Karl Puschmann is an entertainment writer for the New Zealand Herald.

Karl Puschmann: Dad sounds for ghosts of the 90s long past

Sandra Denton and Cheryl James of Salt-N-Pepa  on the I Love the 90s Tour  in Tacoma, Washington. Picture / Getty Images
Sandra Denton and Cheryl James of Salt-N-Pepa on the I Love the 90s Tour in Tacoma, Washington. Picture / Getty Images

Because my mind is razor sharp and has not yet fallen victim to the ravages of time, I can vividly recall the very first time I felt old. I was on the couch, watching television when an ad came on for a newly released CD.

Typing that last sentence is the second time I've felt old ...

Television! Ads! CDs! What the hell, man? Relics. All of them! As creaky and outdated as the Chucks on my feet and the grunge-era cardie I mosey around in.

Anyway ... the CD looked great and I remember thinking, "that looks great!". It had all the big names on it; Blur, Pulp, Oasis, the Verve, as well as some smaller - but still good! - names on it too, like Kula Shaker and Ocean Colour Scene.

As the ad blasted out a few seconds of their Brit-pop hits I reflected on how good they sounded and wondered why they'd slipped out of my regular rotation. Each little snippet triggered a happy memory; bouncing around at a gig, hooning to Muriwai Beach, various parties at various flats ...

that sorta thing.

And even though I could appreciate the distance in years between the ad and the cherry nostalgic memories flooding back that didn't make me feel old. I could register that it'd been a long time, sure. The thing was it didn't feel like it had been.

No, it wasn't until the closing seconds of the ad when a far-too-cheery voiceover boomed, "the perfect gift for Father's Day".

Whaaaaaa?!? I almost spat out my Werther's Original in disbelief.

This had to be some mistake, I thought. I typically associated Father's Day gifts with accessories for the gentlemanly game of bowls or, perhaps, a sweet live music DVD from a classic act like Pink Floyd or Frank Sinatra. Because that's what I typically buy my dad.

I certainly didn't associate it with getting pissed to the sound of overdriven guitars and gobby, loudmouthed Brits. No father in the land, I thought, would want this. While my mind is razor sharp it's not particularly quick off the mark. So the realisation that I'd drifted into a new age demographic was a slow one. But as it slowly dawned I felt the full force of time hit me. Under the crushing burden of age there was only one unavoidable conclusion: there had been no mistake.

I was the target market. I was now of an age where it was expected that kids - most likely, my own - would start giving me presents and saying things like, 'Happy Father's Day, Dad' as they did so.

There was no escaping it. I was, in fact, old. Dear gawd. How did this happen? When did it happen? Most likely when I wasn't paying attention.

I'd like to say that this kickstarted a new era of health and wellbeing and retirement planning and all that other old people stuff but it really didn't. Fright, like time, is fleeting. By the end of the commercial break I was back to thinking, acting and feeling 20-something-ish again. That CD was the first harbinger but it wasn't the last. The commercialisation of years long past skyrocketed as corporations tried to cash in on my wasted youth.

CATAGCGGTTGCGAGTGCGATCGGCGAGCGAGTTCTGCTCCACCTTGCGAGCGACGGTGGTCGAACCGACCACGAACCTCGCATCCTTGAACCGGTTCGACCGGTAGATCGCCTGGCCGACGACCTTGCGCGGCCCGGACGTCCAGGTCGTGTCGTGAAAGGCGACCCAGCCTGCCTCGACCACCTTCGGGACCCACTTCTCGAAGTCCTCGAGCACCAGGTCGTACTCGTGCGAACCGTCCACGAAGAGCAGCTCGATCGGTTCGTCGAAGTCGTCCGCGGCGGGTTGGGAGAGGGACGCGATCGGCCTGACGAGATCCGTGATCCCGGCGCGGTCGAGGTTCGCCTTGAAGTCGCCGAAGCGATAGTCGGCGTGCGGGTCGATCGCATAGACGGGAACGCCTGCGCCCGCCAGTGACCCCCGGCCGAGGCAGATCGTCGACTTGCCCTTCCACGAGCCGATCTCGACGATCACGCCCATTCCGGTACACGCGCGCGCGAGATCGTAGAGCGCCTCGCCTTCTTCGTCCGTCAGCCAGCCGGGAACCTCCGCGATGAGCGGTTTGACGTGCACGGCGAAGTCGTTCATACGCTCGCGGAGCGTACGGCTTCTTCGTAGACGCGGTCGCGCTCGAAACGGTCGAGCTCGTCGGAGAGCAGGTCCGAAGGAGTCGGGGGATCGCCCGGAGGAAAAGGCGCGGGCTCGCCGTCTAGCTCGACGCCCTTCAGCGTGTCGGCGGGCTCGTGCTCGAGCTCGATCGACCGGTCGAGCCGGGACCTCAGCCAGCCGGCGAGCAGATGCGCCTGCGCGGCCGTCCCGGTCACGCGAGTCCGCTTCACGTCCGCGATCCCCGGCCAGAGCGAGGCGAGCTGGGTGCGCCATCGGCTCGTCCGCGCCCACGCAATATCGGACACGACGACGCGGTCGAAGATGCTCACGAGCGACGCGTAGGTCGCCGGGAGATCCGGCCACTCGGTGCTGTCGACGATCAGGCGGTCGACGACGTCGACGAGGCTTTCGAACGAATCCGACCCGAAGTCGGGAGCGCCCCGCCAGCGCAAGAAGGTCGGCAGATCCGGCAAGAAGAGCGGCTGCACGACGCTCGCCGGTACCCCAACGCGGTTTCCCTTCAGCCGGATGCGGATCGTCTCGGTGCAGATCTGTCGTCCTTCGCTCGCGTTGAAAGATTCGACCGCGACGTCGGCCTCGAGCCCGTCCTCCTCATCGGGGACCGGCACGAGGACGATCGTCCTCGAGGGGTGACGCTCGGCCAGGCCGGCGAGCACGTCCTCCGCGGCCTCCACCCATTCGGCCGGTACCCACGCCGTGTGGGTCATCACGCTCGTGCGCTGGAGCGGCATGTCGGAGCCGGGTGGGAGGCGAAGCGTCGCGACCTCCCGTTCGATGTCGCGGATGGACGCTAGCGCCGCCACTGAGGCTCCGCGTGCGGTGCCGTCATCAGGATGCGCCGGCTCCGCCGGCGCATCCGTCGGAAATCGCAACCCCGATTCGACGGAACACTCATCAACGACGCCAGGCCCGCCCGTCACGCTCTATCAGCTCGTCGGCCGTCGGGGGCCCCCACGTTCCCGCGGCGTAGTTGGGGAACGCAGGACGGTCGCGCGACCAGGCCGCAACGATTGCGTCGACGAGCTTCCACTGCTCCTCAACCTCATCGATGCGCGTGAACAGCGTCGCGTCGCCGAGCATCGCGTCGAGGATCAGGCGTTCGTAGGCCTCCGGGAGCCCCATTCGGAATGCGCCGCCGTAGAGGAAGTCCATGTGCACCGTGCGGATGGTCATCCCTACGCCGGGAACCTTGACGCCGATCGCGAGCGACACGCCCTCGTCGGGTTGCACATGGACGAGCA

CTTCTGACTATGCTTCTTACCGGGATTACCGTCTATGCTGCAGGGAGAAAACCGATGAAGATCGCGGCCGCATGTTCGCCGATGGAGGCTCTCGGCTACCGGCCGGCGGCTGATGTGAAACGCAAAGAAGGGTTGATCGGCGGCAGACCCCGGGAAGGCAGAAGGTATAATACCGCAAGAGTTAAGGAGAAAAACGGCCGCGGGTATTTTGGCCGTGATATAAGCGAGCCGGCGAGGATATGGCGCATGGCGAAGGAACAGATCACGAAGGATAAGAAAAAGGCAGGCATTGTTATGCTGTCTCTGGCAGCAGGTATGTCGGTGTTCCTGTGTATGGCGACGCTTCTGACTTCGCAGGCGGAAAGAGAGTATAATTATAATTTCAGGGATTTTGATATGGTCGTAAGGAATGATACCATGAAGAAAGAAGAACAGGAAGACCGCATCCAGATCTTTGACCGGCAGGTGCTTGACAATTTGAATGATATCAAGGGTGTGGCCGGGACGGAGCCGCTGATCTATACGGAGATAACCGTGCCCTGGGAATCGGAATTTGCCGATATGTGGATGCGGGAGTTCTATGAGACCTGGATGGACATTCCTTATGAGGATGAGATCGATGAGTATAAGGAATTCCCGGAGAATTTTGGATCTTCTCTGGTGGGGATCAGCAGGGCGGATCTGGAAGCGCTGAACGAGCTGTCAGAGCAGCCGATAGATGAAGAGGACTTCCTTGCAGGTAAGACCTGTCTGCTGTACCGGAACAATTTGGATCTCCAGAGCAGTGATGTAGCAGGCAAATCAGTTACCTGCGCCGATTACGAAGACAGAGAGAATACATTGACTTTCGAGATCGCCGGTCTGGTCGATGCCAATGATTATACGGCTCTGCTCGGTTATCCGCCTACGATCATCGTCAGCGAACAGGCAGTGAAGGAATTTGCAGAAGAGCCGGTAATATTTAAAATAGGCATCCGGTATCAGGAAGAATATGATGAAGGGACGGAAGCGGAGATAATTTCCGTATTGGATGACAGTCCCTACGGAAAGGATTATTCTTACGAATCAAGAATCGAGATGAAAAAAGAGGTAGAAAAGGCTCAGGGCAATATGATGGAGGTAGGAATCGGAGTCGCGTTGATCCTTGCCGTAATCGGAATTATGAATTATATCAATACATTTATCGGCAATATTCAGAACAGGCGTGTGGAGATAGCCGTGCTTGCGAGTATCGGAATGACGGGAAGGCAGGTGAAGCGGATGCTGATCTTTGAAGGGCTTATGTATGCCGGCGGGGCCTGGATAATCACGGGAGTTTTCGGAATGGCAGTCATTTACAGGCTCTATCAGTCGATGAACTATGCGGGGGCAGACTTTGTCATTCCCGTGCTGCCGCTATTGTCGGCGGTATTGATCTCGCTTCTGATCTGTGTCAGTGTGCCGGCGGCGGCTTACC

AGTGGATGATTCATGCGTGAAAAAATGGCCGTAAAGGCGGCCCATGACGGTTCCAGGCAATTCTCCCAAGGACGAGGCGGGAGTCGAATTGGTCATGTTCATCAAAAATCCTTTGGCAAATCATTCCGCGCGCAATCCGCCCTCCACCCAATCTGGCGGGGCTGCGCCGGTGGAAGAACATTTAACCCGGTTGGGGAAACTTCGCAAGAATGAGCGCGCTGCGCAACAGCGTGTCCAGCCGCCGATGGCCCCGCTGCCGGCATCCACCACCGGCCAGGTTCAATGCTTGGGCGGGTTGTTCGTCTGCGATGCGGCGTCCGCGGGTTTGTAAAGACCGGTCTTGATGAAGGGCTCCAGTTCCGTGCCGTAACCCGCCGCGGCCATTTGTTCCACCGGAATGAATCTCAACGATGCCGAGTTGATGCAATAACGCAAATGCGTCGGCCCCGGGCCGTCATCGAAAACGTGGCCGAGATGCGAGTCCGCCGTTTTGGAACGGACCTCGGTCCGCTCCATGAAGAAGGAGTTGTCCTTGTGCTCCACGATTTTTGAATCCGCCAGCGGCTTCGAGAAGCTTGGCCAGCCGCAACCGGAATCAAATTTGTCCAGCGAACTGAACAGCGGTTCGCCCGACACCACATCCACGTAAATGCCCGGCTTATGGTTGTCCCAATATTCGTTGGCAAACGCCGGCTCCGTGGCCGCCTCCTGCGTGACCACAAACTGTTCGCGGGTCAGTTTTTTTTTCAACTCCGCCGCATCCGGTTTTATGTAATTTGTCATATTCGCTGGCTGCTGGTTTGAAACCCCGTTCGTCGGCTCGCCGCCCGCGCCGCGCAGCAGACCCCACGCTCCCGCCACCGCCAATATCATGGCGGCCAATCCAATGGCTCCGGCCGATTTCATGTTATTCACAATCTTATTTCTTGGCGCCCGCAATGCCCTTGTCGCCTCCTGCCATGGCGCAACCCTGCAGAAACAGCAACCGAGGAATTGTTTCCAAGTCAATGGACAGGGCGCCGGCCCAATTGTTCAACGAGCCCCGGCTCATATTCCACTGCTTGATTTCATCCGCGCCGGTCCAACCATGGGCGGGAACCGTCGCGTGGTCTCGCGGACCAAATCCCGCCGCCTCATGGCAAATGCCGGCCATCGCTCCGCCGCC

Ads for old stuff in new packaging began appearing everywhere. The 80s came back and now the 90s are back. I don't think anyone's looking forward to the return of the naughties but just like Arnie, they'll be back.

Having lived through a couple of revivals now, I'm all good with it. Even though it's been more than a decade since I saw that CD ad I still don't feel old. Well, I didn't until typing such an old-sounding sentence as that last one. But it's true.

When the I Love the 90s concert was announced I felt only a rush of excitement at the thought of seeing Tone Loc and Young MC live, when what I really should have been feeling is nothing more than dread at the thought that 26 years have passed since the 90s began. Still, the potential of this thing being the greatest Blue Light Disco of all time is undeniable.

This line-up is who they used to play at those things; Salt-N-Pepa, Coolio, Vanilla Ice ... I'm hoping the outrageous fun of it all will outweigh the cringe I anticipate a few of the acts unleashing. Colour Me Badd, I'm looking at you ... In fact I'm thinking the only way to truly get into the 90s spirit is to kick it old school. To keep it real. To sneak in a hip flask of Coruba like we used to do. Because if you're gonna live in the past then you might as well do it right.

- NZ Herald

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Karl Puschmann is an entertainment writer for the New Zealand Herald.

A pop culture junkie, Karl has spent his career writing about the important things in life; music, film, television, comics and video games. He was editor of a popular music rag for five years and has since written regularly for every local culture/arts/lifestyle magazine worth a damn. His recent expansion into travel writing has flung him far, far from the comfort of his couch and into that bewildering place known as the ‘outdoors’. He is also currently endeavouring to make sense of the world by reviewing it over at critikarlreviewstheworld.com

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